She barely spoke to me (never a good sign that, when they talk above you rather than to you.) and the first thing she did was shout at the House Officer "You'd better start realising this is NOT gastro". With that she started scrubbing lines through my prescription chart and tutting.
She listened to my chest and said that it was clear. She said my X-Ray was clear. She said I just had "a virus" and I could go home (?!?) I hawked up my best throat rattle for her, but she said I "probably had a touch of asthma". I started to say I'd never had asthma, no-one in my family had ever had asthma and that
my symptoms had been going on for 8 months, but she swooshed out of my room majestically in a puff of
disdain. I heard them discussing my X-Ray in the corridor "Well, the bronchia are a bit thickened but that doesn't mean anything"
I was shocked and upset - what had changed in 12 hours? I must have cried a bit, because the nurse asked me what was wrong and said she would call the doctor back.
Dr Arrogance never returned however, and an energetic, kind South African doctor appeared to be "assigned" to me. Nonetheless, Dr Arrogance had made her mind up. With none of my copious notes, (which reside at Addenbrookes in Cambridge where I have all my bowel treatment) no idea of the history to my symptoms, without even weighing me. We were done, thanks awfully.
I was 6 Stone 9 by this stage. Both of my children were at home with raging temperatures, but they wanted to discharge me! I was mystified. Every time I tried to get out of bed, a nurse had to catch me, but Dr Arrogance still insisted I was fine.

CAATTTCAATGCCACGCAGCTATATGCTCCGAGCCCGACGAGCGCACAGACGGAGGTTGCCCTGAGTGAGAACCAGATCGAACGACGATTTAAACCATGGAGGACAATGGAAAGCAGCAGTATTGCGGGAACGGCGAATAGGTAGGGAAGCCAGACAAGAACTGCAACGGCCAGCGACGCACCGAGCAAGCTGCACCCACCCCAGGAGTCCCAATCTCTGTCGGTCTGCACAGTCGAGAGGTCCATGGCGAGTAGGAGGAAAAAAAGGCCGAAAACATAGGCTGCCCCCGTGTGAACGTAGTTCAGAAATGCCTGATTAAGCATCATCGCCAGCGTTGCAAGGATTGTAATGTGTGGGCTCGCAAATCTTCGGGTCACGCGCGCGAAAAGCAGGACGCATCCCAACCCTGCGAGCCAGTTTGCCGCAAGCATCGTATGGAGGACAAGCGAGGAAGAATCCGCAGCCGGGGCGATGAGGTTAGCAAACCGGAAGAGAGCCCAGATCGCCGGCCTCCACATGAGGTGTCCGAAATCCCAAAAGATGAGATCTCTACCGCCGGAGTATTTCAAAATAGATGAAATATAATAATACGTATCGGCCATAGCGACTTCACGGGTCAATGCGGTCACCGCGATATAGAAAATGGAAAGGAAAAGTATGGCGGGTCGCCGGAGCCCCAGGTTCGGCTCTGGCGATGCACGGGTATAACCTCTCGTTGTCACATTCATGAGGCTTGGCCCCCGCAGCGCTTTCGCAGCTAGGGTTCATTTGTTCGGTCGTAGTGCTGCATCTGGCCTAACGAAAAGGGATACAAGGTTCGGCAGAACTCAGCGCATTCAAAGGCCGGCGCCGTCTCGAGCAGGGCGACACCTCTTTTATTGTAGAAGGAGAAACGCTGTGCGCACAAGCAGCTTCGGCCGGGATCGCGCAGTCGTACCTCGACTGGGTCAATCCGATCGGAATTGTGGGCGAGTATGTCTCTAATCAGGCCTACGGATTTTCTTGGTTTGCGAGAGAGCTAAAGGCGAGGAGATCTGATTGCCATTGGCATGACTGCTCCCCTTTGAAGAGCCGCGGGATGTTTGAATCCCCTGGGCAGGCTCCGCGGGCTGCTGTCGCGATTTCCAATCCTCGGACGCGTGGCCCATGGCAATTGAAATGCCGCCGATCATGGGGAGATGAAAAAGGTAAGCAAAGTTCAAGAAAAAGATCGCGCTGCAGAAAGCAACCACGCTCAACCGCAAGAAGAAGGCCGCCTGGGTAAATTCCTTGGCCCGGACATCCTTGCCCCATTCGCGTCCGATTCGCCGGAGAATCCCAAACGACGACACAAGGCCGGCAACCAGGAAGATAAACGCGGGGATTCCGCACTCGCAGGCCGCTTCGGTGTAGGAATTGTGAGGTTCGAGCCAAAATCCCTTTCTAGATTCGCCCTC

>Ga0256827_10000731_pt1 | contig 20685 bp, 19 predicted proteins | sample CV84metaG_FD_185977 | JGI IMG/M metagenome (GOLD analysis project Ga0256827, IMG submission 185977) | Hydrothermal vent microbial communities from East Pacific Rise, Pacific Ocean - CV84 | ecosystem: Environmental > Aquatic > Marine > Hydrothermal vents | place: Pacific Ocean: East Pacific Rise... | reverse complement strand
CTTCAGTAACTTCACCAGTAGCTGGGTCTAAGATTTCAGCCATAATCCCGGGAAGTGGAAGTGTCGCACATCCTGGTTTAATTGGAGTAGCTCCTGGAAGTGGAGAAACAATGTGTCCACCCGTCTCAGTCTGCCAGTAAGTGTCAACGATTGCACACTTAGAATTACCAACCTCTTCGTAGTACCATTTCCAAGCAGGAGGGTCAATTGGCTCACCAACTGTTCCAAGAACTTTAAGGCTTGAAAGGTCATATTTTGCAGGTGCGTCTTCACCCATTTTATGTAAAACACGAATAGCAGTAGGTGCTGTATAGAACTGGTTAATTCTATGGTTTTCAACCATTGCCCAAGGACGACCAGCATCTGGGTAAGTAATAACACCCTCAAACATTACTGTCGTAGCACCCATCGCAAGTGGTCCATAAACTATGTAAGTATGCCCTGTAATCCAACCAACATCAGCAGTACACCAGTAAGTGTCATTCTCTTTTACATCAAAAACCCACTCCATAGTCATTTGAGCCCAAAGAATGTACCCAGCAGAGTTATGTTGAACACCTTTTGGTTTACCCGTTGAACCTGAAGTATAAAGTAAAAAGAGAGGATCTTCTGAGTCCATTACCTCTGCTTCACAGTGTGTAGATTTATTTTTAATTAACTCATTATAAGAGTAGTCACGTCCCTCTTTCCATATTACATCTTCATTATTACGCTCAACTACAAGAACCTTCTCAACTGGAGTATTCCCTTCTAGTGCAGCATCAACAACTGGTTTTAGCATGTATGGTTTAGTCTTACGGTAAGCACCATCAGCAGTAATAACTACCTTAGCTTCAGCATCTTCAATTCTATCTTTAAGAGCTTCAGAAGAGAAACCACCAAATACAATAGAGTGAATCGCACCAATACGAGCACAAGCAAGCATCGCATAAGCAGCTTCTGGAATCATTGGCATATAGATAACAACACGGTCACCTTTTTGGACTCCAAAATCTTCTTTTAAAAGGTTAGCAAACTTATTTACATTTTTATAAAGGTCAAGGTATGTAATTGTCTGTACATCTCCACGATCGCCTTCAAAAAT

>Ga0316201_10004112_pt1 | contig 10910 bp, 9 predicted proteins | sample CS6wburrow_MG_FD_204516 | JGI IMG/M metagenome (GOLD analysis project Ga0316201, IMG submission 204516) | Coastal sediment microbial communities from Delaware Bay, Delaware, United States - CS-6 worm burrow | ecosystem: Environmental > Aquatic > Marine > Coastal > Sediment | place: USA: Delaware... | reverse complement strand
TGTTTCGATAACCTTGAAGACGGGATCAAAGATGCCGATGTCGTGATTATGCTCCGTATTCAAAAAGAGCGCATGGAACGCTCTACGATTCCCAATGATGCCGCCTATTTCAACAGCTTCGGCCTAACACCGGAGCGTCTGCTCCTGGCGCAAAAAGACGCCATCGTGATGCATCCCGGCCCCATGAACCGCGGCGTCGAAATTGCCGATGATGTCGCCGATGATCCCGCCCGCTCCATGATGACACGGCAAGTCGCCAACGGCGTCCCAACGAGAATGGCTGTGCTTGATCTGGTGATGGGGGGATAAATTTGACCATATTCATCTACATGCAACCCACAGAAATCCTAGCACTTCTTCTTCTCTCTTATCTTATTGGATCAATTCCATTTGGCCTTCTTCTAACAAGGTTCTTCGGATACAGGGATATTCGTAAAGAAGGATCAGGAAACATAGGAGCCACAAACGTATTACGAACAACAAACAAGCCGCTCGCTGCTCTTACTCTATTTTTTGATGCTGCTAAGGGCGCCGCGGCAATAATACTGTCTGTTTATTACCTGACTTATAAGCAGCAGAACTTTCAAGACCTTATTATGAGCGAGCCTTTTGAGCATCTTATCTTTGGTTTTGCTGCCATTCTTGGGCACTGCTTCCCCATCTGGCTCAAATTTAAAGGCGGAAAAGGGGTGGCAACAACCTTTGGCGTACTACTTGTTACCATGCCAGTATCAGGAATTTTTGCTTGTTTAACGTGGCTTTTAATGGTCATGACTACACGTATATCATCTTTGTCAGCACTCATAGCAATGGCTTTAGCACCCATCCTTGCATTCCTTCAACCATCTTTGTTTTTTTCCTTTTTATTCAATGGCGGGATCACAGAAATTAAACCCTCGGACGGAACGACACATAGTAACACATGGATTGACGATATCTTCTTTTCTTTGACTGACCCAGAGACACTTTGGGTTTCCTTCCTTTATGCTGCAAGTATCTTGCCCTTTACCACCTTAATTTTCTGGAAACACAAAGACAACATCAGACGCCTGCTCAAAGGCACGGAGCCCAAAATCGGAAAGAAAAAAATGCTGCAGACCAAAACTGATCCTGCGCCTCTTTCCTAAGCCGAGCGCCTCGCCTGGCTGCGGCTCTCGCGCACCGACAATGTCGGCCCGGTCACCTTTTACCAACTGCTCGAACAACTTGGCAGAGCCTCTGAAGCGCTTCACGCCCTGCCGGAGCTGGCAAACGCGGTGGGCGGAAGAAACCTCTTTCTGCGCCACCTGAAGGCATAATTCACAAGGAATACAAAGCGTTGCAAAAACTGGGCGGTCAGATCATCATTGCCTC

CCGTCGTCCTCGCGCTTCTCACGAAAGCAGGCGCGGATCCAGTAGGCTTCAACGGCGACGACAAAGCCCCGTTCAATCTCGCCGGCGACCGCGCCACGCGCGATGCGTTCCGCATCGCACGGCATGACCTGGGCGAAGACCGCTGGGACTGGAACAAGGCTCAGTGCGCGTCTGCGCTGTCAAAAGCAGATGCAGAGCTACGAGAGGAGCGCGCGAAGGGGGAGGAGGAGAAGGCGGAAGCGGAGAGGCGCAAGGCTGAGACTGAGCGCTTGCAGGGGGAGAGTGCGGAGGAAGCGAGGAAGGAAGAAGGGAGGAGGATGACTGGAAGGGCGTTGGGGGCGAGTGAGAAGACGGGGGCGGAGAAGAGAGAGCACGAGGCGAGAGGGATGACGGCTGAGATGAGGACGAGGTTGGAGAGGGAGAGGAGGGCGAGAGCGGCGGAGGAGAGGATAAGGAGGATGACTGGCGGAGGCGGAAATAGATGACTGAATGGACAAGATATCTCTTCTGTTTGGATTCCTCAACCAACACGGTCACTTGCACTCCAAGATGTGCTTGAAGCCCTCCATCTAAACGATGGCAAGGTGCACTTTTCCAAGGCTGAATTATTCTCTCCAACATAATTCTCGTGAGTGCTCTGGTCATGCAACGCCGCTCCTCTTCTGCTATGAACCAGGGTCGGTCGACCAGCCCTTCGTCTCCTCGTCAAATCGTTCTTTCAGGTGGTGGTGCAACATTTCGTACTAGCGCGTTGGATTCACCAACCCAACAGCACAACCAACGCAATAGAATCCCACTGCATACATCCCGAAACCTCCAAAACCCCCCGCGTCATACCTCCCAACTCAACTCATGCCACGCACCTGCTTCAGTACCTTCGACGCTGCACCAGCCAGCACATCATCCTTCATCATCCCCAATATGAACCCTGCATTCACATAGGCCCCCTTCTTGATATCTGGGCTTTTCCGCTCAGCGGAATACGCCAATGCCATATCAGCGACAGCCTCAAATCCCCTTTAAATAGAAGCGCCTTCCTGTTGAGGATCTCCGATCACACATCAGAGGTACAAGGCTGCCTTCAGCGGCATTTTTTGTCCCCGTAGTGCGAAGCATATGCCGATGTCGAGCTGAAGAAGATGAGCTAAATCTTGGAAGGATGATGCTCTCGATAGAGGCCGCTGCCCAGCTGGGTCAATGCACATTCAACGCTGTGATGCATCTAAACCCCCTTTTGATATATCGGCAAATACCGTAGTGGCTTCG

Dr South-Africa did his best. He ordered a load more blood tests, but kept telling me how great my bloods looked. I explained over and over that they always do (even when my bowel was one huge festering infection my bloods barely roused themselves to notice) but he became more and more frustrated, his hands tied.
In the end, at 9pm that night, as I very calmly tried to run through the reasons I didn't think I was fine, he exploded. He screamed at me - yep screamed - for twenty minutes, an incoherent attack. It was so bad and so loud a nurse came into my room and looked at me as if to say "WTF?" but he ranted on regardless.
Crying and scared, I stopped answering him in the end - it was just making him worse - and stared at the bedspread.
Finally, he stormed out, but I was so exhausted, so poorly, I barely knew my own name. Half an hour or so later, he came back. His attitude had totally changed. He'd printed out the drug leaflet for Humira and seemed to have realised I wasn't just being a silly little girly. I pointed out, very reasonably, that in the 17 years I'd lived in Worthing, I'd never once come to his hospital and said "I know something is wrong". With my 28 years of crohn's experience, did that not tell him something?
*Sigh* I could go on, but I might as well cut a long story short. Dr Arrogance had made her mind up, Dr South Africa turned out to be frustrated but his heart was in the right place. There was a split - he and my nurse clearly didn't think I should go home, but the decision wasn't their's to take. They washed their hands of me.
**This is a long story, so more tomorrow